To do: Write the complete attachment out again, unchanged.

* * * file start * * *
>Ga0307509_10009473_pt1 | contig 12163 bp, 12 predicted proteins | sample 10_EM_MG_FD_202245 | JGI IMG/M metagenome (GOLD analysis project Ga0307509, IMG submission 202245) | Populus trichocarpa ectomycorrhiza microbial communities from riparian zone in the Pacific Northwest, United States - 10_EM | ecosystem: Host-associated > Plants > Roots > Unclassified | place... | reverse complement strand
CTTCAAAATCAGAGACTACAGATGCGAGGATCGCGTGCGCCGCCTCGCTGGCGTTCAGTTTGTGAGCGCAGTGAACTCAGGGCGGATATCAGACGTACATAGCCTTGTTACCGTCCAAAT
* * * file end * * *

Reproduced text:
>Ga0307509_10009473_pt1 | contig 12163 bp, 12 predicted proteins | sample 10_EM_MG_FD_202245 | JGI IMG/M metagenome (GOLD analysis project Ga0307509, IMG submission 202245) | Populus trichocarpa ectomycorrhiza microbial communities from riparian zone in the Pacific Northwest, United States - 10_EM | ecosystem: Host-associated > Plants > Roots > Unclassified | place... | reverse complement strand
CTTCAAAATCAGAGACTACAGATGCGAGGATCGCGTGCGCCGCCTCGCTGGCGTTCAGTTTGTGAGCGCAGTGAACTCAGGGCGGATATCAGACGTACATAGCCTTGTTACCGTCCAAAT